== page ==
Any inclusive community process requires some level of ongoing staffing to keep residents and merchants involved and informed. Even relatively inexpensive activities like organizing cultural events, planting new street trees, and designing street banners still cost money.
The most obvious source of funding for this kind of work is local governments. It's in their interest: they benefit from increased sales taxes when a neighborhood improves and bear the cost of increased maintenance and policing costs when a neighborhood declines. Cities can provide grants to community organizations to manage these initiatives through their general fund budgets or with federal Community Development Block Grant funds.
One common challenge is identifying the appropriate place in the local government budget for this kind of grant. A broad stabilization initiative serves the interests of many city departments, including public works, economic development, community development, police, and perhaps even parks. The organization leading the initiative would ideally receive funding from at least one of these departments, and may have to mix and match.
Another potential source of local government funding is tax increment financing (TIF). TIF funds are generated when property tax revenues increase in a targeted redevelopment area. The increased income is set aside to finance further improvements. In the early years of a new TIF district, commercial stabilization initiatives offer an inexpensive way to generate noticeable improvement while also building the kind of community consensus that can guide larger scale investment toward more equitable projects. TIF funds have generally been used to finance large scale physical redevelopment projects, but increasingly, local governments recognize that these large projects are not generating sustainable change and often hurt low-income families more than they help, and so may be open to other options.
A BID is a special tax district in which businesses or property owners in a specific area vote to add an additional fee to their tax bill to fund specific services over and above what's publicly available-from parking to street cleaning to safety patrols. A BID is simply a way of raising money. Whether that money is used to harm or help local residents comes down to who controls its expenditure.
In Oakland's Fruitvale District, the Unity Council led a campaign to enact a BID which is now providing $250,000 per year. These funds all flow directly to the Unity Council, which uses them to hire a team of "Fruitvale Ambassadors" to clean and monitor the safety of the commercial district. Most of the ambassadors are participants in the Unity Council's welfare-to-work training program. In Berkeley's Elmwood district, BID funds are controlled by a nonprofit board that includes residents and are used exclusively to support the preservation of the neighborhood movie theater.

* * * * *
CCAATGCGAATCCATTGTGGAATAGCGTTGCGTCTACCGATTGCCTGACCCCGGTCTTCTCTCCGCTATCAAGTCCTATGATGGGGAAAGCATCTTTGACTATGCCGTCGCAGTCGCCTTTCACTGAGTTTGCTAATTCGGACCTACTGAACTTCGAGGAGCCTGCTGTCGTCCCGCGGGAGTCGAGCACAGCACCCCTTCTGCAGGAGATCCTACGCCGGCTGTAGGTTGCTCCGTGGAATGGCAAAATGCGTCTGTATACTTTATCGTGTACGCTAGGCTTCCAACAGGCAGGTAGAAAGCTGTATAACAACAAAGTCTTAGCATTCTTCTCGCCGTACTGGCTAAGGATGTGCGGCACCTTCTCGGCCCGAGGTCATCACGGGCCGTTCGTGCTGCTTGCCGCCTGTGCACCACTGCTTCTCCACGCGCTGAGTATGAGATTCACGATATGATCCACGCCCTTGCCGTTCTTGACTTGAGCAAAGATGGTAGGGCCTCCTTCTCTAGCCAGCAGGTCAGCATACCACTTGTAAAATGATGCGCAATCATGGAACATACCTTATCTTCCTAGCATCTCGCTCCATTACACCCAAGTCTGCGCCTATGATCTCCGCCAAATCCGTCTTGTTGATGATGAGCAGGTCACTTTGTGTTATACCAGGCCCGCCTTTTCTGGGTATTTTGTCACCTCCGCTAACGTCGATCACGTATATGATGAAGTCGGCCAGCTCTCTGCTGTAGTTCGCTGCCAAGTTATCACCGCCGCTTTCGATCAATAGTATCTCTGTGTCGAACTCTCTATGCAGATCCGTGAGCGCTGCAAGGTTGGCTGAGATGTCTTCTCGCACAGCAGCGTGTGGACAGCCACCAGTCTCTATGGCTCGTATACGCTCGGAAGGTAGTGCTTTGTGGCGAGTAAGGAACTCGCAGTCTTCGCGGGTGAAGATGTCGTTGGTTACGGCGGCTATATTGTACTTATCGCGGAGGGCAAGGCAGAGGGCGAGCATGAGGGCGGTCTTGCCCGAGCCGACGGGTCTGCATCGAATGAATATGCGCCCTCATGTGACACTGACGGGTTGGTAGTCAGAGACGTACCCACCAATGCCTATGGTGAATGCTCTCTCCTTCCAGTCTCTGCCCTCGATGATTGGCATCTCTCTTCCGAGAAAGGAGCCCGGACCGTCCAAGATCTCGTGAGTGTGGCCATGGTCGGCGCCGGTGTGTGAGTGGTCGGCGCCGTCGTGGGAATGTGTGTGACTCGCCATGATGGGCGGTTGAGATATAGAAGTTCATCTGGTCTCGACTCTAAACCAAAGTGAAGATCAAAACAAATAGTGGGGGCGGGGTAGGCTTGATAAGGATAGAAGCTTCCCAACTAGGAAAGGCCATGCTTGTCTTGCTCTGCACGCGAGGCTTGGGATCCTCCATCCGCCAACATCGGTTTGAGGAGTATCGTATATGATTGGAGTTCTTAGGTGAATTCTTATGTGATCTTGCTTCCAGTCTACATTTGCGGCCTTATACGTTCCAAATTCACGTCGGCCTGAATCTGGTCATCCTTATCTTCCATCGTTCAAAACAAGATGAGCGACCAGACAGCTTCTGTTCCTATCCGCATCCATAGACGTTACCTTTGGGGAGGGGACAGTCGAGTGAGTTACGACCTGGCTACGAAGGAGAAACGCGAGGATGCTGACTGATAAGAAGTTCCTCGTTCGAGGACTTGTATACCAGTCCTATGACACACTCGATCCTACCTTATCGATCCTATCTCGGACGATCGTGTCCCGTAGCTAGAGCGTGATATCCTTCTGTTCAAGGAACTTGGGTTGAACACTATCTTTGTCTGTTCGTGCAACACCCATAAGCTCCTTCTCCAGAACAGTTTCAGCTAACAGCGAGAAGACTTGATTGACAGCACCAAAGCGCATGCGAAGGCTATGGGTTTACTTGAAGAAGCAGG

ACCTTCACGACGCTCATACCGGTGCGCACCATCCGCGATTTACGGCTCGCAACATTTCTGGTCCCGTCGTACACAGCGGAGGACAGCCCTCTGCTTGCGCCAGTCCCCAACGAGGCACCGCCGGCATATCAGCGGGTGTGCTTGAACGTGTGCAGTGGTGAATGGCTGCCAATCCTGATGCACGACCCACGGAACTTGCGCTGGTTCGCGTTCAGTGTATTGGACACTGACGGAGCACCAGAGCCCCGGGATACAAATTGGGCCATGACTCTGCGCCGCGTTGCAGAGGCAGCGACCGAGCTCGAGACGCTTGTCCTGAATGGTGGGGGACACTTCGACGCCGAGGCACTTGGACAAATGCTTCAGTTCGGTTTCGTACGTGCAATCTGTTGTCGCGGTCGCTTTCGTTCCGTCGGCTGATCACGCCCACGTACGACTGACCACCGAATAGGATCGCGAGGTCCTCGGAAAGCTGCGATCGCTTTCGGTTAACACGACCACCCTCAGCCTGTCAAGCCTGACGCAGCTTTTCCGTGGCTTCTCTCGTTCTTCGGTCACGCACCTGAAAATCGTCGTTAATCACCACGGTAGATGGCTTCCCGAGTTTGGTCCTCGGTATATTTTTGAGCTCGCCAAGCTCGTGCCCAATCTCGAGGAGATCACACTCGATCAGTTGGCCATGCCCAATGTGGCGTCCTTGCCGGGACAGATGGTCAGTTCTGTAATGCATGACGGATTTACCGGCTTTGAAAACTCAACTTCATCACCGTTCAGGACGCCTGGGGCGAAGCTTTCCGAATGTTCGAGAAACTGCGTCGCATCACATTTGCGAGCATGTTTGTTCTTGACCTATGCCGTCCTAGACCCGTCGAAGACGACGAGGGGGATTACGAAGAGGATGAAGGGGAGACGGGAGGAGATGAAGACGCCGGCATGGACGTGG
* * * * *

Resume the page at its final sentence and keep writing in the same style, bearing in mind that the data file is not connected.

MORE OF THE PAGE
A growing number of private foundations are funding commercial stabilization work, often as part of a broader "comprehensive community initiative." They are more likely to be interested when the local government is actively partnering in the process and allowing the community to have a real say in how public funds are invested. This funding continues to be very difficult to come by, however, and few foundations have special funding dedicated to commercial stabilization. There is no comprehensive list of foundations interested in commercial districts but the Neighborhood Funders Group is a network of foundations that support comprehensive neighborhood improvement efforts. A list of its members can be found here.
Another common source of funds for commercial stabilization projects is community fundraising. Programs like Adopt-a-Block involve regular voluntary contributions from local businesses and residents who support neighborhood improvement. Well-managed special events and cultural festivals can also raise significant amounts of money. Generally, however, these community fundraising efforts are used to supplement rather than to substitute for government and foundation funding.
The growth of CDCs and other nonprofits as developers of affordable housing has led to the development of an entire industry of community development financial institutions and related public sector programs. The Bay Area office of the Local Initiatives Support Corporation publishes a Directory of Financing Sources for Commercial and Mixed Use Projects . Some of the sources listed are specific to California but many are national including: